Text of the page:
Eshaghi_whole_thesis.pdf (8.17 MB)
Geophysical investigations of Tasmania at multiple scales
thesisposted on 2023-05-27, 10:34 authored by Eshaghi, E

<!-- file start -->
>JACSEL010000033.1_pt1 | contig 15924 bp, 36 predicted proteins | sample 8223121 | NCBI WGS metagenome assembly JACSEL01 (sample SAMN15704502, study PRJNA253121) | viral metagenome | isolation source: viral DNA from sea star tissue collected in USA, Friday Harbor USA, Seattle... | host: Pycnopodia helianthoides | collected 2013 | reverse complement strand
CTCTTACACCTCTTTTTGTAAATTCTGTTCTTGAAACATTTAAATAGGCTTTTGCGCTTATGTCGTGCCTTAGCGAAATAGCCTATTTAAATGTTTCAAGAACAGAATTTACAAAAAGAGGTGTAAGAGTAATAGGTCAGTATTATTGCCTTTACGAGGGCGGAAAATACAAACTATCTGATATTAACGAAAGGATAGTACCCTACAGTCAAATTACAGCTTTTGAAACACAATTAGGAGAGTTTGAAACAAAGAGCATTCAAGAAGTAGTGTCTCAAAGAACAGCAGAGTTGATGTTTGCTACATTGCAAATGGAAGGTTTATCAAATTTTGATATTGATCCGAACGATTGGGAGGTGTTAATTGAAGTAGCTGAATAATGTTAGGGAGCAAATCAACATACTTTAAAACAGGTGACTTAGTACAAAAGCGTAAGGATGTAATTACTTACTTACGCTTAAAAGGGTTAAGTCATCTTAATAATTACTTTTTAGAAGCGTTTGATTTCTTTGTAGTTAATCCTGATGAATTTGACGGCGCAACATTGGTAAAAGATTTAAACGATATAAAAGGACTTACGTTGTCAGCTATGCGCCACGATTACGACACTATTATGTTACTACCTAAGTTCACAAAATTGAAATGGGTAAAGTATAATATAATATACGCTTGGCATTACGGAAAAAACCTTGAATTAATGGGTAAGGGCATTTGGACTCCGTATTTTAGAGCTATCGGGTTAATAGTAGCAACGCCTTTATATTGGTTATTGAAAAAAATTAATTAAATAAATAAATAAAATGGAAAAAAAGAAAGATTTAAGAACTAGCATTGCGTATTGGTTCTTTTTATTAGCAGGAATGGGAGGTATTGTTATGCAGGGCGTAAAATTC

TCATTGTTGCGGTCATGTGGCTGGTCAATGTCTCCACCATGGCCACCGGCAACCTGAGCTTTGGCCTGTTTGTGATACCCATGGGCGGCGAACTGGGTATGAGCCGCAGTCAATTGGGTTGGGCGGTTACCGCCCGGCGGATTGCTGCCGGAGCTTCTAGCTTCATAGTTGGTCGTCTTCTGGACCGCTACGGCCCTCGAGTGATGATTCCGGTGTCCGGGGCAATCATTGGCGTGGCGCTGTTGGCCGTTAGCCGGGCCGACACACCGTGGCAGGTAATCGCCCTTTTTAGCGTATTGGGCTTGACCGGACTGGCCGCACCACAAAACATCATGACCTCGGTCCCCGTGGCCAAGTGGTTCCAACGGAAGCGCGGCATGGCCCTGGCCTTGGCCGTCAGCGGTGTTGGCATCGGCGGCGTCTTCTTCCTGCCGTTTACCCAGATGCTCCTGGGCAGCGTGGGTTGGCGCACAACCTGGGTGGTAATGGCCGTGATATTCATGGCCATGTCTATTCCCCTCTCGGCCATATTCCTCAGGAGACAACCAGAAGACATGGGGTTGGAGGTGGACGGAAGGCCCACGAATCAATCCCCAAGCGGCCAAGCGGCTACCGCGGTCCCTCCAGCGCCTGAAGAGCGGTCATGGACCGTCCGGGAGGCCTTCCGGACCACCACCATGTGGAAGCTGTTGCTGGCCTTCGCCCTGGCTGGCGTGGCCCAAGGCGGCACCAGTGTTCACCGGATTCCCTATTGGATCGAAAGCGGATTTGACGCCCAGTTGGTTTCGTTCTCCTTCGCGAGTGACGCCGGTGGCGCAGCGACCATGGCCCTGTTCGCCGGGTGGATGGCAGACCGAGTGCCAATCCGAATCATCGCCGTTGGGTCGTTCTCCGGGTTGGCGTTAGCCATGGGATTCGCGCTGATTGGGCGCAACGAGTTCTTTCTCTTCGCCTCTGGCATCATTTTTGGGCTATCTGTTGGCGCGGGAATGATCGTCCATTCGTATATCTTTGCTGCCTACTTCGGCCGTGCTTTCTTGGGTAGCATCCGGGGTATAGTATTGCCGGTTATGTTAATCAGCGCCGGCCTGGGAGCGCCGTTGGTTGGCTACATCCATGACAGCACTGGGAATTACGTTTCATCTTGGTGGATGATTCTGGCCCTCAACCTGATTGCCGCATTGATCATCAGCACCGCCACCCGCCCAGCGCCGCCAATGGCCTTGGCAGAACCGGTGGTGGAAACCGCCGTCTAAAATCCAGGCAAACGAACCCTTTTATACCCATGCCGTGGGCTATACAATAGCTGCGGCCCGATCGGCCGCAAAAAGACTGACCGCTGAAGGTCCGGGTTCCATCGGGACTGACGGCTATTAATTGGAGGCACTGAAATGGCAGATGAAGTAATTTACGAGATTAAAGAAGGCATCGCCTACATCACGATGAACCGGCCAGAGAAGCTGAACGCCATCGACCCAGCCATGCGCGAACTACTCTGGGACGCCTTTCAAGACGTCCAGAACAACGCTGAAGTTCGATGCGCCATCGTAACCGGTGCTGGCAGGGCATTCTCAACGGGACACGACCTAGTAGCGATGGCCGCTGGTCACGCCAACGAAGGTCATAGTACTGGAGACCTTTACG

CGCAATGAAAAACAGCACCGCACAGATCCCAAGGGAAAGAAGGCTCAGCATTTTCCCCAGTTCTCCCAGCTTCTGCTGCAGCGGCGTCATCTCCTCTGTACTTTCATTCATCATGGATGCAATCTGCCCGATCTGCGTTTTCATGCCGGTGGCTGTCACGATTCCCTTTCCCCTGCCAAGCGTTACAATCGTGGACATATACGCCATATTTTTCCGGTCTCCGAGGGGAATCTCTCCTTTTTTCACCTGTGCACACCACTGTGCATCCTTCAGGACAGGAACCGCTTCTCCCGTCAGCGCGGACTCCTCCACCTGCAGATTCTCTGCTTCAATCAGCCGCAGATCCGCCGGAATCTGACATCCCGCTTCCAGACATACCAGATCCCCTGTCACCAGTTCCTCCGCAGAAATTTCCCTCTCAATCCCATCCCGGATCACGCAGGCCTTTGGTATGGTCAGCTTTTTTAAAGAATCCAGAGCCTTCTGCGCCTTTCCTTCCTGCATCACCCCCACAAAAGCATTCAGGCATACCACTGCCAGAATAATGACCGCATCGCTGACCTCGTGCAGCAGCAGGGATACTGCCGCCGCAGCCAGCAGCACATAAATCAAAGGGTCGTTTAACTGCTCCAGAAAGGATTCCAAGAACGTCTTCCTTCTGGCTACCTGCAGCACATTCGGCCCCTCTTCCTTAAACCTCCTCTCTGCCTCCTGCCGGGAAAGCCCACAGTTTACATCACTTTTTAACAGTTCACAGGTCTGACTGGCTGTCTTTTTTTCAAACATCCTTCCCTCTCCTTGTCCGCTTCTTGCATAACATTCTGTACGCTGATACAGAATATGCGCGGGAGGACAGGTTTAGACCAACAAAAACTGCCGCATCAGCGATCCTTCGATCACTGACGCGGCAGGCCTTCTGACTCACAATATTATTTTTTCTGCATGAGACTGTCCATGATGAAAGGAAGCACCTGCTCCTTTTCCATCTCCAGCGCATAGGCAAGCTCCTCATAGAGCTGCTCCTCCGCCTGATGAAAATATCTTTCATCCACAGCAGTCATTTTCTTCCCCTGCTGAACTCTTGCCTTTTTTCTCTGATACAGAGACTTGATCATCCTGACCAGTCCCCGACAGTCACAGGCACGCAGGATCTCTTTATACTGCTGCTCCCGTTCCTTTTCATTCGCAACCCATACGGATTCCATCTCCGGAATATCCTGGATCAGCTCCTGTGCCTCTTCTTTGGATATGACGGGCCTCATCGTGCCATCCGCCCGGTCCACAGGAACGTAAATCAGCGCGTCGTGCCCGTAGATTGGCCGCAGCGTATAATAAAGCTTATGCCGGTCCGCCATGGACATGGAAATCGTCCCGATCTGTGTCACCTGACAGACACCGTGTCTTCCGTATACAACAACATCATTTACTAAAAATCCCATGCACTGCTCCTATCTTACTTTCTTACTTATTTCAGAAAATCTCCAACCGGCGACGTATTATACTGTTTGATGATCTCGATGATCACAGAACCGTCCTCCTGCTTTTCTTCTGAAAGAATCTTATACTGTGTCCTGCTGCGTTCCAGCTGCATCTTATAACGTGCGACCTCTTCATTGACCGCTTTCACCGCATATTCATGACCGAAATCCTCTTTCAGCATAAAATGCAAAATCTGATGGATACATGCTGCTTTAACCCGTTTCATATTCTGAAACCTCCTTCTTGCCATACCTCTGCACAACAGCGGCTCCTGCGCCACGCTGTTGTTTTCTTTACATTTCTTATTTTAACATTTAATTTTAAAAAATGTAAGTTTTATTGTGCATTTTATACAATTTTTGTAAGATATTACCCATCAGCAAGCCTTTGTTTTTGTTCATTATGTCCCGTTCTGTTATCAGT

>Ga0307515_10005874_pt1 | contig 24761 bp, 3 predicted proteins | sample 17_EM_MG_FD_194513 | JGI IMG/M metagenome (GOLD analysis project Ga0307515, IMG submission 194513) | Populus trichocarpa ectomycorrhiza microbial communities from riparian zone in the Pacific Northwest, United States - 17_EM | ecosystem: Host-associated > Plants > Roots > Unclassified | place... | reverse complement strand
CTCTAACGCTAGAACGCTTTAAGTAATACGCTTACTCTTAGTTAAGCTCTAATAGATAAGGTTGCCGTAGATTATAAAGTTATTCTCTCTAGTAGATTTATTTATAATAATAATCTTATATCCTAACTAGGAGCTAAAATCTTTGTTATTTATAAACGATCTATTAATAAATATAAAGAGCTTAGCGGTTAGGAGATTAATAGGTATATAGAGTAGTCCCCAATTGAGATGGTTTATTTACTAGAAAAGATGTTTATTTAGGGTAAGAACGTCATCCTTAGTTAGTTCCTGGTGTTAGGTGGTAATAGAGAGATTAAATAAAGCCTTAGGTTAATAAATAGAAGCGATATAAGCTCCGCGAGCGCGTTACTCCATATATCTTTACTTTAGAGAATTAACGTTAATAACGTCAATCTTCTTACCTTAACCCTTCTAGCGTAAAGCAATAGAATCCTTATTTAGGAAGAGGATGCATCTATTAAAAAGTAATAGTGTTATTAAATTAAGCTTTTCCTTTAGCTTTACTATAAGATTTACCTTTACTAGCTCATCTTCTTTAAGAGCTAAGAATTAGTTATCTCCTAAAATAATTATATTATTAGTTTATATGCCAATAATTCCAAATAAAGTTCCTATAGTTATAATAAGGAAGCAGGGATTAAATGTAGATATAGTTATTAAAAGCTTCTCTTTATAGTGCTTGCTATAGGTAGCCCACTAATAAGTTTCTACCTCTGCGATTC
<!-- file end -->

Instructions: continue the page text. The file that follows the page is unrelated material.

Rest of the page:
Tasmania, part of east Australia, is notable for its diverse geology. It contains rocks ranging in age from Mesoproterozoic to Cainozoic. Multiple orogenic events associated with granite intrusions have affected Tasmania during the Neoproterozoic, Cambrian and Devonian. Therefore, the tectonic structure of Tasmania is complex and many aspects of its evolution are the subject of current geological debate. The multiple orogenic and intrusive events have produced environments for mineralisation and Tasmania is prospective for a wide range of economic deposits. In this study, geophysical data, geological information and an improved petrophysical database have been used to investigate Tasmania at multiple scales including a sub continental scale study, a regional scale study, a local scale investigation and a prospect scale study. Deep tectonic boundaries and major geological features have been investigated using modelling techniques (e.g. 2D and 3D inversions of potential field data) to facilitate a better understanding of the tectonic evolution and present day geological structures of Tasmania. Modelling of local and prospect scale studies was performed using 3D inversion of gravity and magnetic data upon a geologically constrained initial model. Petrophysical properties (i.e. density and magnetic susceptibility) of major subsurface units are characterised in this research and used to better constrain properties during modelling. At the sub continental scale across east Australia, the Curie Point Depth (CPD) is estimated using spectral analysis of magnetic data with a low resolution of 100 ‚àöv= 100 km across east Australia and 50 ‚àöv= 50 km across Tasmania. The interpreted CPD is relatively deep across north of the Delamerian, Thomson and Lachlan Orogens and shallower throughout regions associated with Cainozoic volcanism and in the northern part of Queensland. While the CPD and Moho depth determined from seismic data generally correlate, the CPD is dominantly deeper than Moho across the Thomson Orogen and north of the Lachlan Orogen. Tasmania is characterised by CPDs ranging from ~25 km to ~40 km that correlate with seismic Moho depth reasonably well. At the regional scale study, gravity derived Moho depth has been investigated throughout onshore and offshore Tasmania. At this scale, Moho depth determined from seismic data has been reinvestigated based on 3D modelling of well distributed onshore and offshore gravity Bouguer anomaly with a resolution of 1 km ‚àöv= 1 km. The modelled gravity Moho depth is inferred to be generally deeper than seismic Moho depth across onshore Tasmania. In addition, the gravity derived Moho depth map delineates ocean-ward crustal thinning and relatively shallow Moho depth across Bass Strait compatible with failed rifting in the Cretaceous. At the local scale of investigation, the geometry of granites and major geological features is refined within West Tasmania, at a 500 m ‚àöv= 500 m resolution, with a focus on major subsurface units to improve previous models and identify new prospective regions. A new sub-surface granite body is inferred that underlies much of the eastern region of Rocky Cape Group outcrop. This interpreted intrusion may be either Neoproterozoic or Devonian. The subsurface geometry of the known Devonian Granites in western Tasmania was also refined using both geometry and property inversions. At the prospect scale study, the Heazlewood-Luina-Waratah region, which hosts a series of significant deposits, is investigated, at 250 m ‚àöv= 250 m resolution, to provide a platform to facilitate further refinement and opportunities for discovery in future research. Using this model, the geometry of the Meredith Batholith and ultramafic complexes were refined, resulting in the identification of three regions prospective for mineralisation including: 1) northeast of the Waratah region associated with a newly identified granite cupolas, 2) above the Bells Syncline associated with high magnetic intensity, and lithologically prospective for skarn mineralisation, and 3) across the recently re-mapped ultramafic complexes linking the Heazlewood and Mt Stewart ultramafic complexes.
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